China PMI data released on Sunday showed the official manufacturing PMI declined to a worse than expected 50.6
HONG KONG • Asia’s factory managers remained downbeat about the world’s trade engines in May, even as battered economies start to reopen across the region.
Purchasing Managers’ Indexes (PMIs) for South Korea, Japan and Taiwan fell, according to data released by IHS Markit Ltd yesterday. Readings for India, Vietnam, Malaysia, Thailand and the Philip- pines improved but remained below 50, the dividing line between contraction and expansion.
China PMI data released on Sunday showed the official manufacturing PMI declined to a worse than expected 50.6. There was better news yesterday in the Caixin PMI, an index more focused on smaller export-orientated firms, which rose to 50.7 from 49.4.
The factory data underscore the fragile and uneven recovery expected in Asia as prospects continue to weaken for countries in the northeast.
Northeast Asia “has had more success in containing the virus, which has led to quicker recovery in mobility and bodes well for domestic demand, but they still have to contend with a very weak
external environment and a potential downturn in the semiconductor sector”, said Priyanka Kishore, head of India and South-East Asia economics at Oxford Economics Ltd in Singapore.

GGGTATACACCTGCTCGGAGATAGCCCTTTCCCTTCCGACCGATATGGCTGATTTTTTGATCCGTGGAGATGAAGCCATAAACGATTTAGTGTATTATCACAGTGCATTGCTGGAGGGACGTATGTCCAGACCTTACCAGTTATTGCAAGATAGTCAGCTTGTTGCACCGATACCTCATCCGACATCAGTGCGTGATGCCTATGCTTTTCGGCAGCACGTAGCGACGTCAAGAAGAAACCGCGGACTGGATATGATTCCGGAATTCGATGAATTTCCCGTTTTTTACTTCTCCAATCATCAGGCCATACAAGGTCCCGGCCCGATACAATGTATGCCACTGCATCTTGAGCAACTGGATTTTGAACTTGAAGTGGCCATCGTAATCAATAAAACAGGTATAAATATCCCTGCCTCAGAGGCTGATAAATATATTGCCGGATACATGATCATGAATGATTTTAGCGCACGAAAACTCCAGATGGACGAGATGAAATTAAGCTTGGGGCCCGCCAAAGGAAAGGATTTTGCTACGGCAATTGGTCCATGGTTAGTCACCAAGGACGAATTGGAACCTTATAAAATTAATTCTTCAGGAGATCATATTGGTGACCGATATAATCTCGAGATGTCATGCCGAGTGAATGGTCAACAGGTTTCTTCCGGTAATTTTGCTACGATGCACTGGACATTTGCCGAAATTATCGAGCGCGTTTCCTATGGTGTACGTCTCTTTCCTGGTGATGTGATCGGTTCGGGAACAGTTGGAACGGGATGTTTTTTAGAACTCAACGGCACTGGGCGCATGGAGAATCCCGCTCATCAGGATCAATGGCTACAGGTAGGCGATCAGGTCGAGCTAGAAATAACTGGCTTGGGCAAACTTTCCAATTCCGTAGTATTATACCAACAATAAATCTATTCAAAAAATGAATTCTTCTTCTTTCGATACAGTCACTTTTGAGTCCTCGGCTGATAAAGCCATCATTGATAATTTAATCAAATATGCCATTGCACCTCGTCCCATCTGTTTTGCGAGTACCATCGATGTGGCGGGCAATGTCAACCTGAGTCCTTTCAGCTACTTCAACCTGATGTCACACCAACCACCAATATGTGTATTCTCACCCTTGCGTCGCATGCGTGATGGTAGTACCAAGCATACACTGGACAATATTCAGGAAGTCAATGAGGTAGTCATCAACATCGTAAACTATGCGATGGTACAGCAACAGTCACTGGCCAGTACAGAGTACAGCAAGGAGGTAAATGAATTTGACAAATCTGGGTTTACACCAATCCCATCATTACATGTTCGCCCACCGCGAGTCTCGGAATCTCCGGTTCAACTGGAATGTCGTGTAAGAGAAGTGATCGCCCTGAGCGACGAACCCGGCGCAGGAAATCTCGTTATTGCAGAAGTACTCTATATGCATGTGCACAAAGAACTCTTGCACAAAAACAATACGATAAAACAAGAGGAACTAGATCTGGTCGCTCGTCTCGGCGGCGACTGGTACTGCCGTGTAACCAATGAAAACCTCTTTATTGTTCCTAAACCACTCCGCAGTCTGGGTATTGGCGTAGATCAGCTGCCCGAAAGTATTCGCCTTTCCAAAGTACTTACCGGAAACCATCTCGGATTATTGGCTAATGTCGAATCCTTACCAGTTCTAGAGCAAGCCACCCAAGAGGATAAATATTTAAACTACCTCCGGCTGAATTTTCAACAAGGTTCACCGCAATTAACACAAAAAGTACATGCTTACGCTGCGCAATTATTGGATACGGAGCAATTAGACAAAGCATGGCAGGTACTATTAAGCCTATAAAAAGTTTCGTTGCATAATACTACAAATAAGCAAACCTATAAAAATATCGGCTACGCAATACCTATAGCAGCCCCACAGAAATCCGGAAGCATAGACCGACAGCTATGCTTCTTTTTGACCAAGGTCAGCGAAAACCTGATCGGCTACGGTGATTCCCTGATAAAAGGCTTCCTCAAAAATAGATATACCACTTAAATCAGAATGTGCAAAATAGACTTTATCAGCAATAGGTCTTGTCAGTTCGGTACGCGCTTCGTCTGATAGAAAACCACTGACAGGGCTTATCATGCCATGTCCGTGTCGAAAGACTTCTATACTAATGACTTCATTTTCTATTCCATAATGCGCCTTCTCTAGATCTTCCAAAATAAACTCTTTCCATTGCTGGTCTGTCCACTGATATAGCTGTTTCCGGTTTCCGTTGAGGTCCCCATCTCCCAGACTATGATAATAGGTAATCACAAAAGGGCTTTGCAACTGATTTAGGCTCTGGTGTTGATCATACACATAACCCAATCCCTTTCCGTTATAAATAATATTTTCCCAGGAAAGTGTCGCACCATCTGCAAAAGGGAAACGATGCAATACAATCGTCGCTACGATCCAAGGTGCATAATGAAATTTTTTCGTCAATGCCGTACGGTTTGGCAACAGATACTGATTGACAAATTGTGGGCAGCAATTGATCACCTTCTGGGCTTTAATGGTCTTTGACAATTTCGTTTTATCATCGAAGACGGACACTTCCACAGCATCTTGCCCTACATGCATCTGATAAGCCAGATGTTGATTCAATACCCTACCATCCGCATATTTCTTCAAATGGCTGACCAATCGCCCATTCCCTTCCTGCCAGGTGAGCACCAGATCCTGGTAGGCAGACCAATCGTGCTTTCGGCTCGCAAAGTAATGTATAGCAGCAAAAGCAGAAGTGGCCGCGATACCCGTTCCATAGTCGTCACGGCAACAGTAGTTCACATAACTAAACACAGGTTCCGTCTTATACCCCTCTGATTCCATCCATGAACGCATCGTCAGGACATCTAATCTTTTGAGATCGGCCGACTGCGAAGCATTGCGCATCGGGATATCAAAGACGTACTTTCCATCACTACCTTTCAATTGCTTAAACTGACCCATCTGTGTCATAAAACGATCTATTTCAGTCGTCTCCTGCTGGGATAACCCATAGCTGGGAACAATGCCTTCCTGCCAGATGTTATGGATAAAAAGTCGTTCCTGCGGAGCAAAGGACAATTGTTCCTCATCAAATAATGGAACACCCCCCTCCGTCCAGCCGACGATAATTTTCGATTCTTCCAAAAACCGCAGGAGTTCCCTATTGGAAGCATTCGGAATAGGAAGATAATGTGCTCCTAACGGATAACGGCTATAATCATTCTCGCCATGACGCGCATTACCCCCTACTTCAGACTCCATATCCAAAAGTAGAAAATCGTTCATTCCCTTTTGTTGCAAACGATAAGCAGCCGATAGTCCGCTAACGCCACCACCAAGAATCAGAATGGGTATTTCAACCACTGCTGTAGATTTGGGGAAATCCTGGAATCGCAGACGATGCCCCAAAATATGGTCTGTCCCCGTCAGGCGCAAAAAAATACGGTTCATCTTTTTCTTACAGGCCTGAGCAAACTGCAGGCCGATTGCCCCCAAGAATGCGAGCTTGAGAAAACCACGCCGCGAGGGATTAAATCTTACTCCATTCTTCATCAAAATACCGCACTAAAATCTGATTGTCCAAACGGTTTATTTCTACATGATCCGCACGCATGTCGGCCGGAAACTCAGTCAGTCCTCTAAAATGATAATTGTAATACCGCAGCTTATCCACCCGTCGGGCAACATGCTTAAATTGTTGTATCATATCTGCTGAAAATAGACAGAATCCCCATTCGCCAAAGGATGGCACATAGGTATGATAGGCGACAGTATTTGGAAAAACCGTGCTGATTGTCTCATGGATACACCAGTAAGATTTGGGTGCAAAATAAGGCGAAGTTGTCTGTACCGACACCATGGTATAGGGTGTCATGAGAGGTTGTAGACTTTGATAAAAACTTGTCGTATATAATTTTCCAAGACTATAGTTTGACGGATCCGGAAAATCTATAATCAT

High-frequency figures recently have shown an uptick in global demand, with risks that the recovery across economies will be uneven without a vaccine for the coronavirus.
Manufacturing gauges are signalling more relief so far than services sectors, with governments only now beginning to ease lockdowns and allow for more mobility of consumers.
India, which started to lift the strictest stay-at-home rules in late April, saw its manufacturing sector recover a bit, though business conditions remained weak and companies cut staff. The manufacturing PMI rose to 30.8 in May from 27.4 in April, but remained well in contraction territory for the second straight month.
In South Korea, a bellwether for global trade, exports posted another double-digit decline in May. Overseas shipments fell 24% from a year earlier, the Trade Ministry said yesterday, compared to economists’ forecast of a 25% contraction.
For now, there appear to be few signs of a turnaround in South Korea’s exports without broader global demand also picking up.
“It seems unlikely that conditions will allow for a robust pick-up in demand any time soon,” IHS Markit economist Joe Hayes said in a statement. “Below-capacity operating rates will also essentially cap potential growth in the near term.” — Bloomberg